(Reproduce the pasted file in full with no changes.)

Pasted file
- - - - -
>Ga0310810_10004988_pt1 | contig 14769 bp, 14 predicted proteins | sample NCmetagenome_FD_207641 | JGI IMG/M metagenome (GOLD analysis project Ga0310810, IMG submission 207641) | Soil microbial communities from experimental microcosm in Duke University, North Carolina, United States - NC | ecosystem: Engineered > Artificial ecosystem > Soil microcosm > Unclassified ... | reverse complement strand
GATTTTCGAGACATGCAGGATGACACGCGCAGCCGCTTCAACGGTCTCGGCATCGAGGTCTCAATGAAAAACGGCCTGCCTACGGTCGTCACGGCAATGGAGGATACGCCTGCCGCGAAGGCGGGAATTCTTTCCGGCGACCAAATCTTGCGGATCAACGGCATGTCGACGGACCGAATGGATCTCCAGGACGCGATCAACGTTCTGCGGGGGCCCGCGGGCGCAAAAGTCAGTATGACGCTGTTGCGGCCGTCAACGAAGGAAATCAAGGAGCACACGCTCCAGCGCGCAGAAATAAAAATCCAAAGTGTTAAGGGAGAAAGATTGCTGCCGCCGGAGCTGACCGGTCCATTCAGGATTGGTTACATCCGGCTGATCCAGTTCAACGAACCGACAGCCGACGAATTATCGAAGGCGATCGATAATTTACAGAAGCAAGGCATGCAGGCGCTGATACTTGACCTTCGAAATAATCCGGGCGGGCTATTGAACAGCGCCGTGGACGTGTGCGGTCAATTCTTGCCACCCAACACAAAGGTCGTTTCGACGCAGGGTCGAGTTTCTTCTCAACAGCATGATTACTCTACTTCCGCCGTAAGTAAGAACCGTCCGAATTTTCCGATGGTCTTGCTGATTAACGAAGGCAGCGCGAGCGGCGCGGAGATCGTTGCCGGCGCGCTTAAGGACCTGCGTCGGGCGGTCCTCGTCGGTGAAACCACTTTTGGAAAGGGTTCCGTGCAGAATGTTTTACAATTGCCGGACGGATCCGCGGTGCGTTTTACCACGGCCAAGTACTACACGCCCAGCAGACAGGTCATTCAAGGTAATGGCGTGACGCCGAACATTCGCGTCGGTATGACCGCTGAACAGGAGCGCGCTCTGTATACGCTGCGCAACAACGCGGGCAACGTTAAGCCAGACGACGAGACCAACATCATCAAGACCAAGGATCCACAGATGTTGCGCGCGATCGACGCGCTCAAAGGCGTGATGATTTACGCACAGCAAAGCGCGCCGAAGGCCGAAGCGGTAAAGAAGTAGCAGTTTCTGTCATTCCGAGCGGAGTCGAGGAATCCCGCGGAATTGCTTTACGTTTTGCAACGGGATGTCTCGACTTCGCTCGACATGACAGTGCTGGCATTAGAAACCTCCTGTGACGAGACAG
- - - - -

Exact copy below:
>Ga0310810_10004988_pt1 | contig 14769 bp, 14 predicted proteins | sample NCmetagenome_FD_207641 | JGI IMG/M metagenome (GOLD analysis project Ga0310810, IMG submission 207641) | Soil microbial communities from experimental microcosm in Duke University, North Carolina, United States - NC | ecosystem: Engineered > Artificial ecosystem > Soil microcosm > Unclassified ... | reverse complement strand
GATTTTCGAGACATGCAGGATGACACGCGCAGCCGCTTCAACGGTCTCGGCATCGAGGTCTCAATGAAAAACGGCCTGCCTACGGTCGTCACGGCAATGGAGGATACGCCTGCCGCGAAGGCGGGAATTCTTTCCGGCGACCAAATCTTGCGGATCAACGGCATGTCGACGGACCGAATGGATCTCCAGGACGCGATCAACGTTCTGCGGGGGCCCGCGGGCGCAAAAGTCAGTATGACGCTGTTGCGGCCGTCAACGAAGGAAATCAAGGAGCACACGCTCCAGCGCGCAGAAATAAAAATCCAAAGTGTTAAGGGAGAAAGATTGCTGCCGCCGGAGCTGACCGGTCCATTCAGGATTGGTTACATCCGGCTGATCCAGTTCAACGAACCGACAGCCGACGAATTATCGAAGGCGATCGATAATTTACAGAAGCAAGGCATGCAGGCGCTGATACTTGACCTTCGAAATAATCCGGGCGGGCTATTGAACAGCGCCGTGGACGTGTGCGGTCAATTCTTGCCACCCAACACAAAGGTCGTTTCGACGCAGGGTCGAGTTTCTTCTCAACAGCATGATTACTCTACTTCCGCCGTAAGTAAGAACCGTCCGAATTTTCCGATGGTCTTGCTGATTAACGAAGGCAGCGCGAGCGGCGCGGAGATCGTTGCCGGCGCGCTTAAGGACCTGCGTCGGGCGGTCCTCGTCGGTGAAACCACTTTTGGAAAGGGTTCCGTGCAGAATGTTTTACAATTGCCGGACGGATCCGCGGTGCGTTTTACCACGGCCAAGTACTACACGCCCAGCAGACAGGTCATTCAAGGTAATGGCGTGACGCCGAACATTCGCGTCGGTATGACCGCTGAACAGGAGCGCGCTCTGTATACGCTGCGCAACAACGCGGGCAACGTTAAGCCAGACGACGAGACCAACATCATCAAGACCAAGGATCCACAGATGTTGCGCGCGATCGACGCGCTCAAAGGCGTGATGATTTACGCACAGCAAAGCGCGCCGAAGGCCGAAGCGGTAAAGAAGTAGCAGTTTCTGTCATTCCGAGCGGAGTCGAGGAATCCCGCGGAATTGCTTTACGTTTTGCAACGGGATGTCTCGACTTCGCTCGACATGACAGTGCTGGCATTAGAAACCTCCTGTGACGAGACAG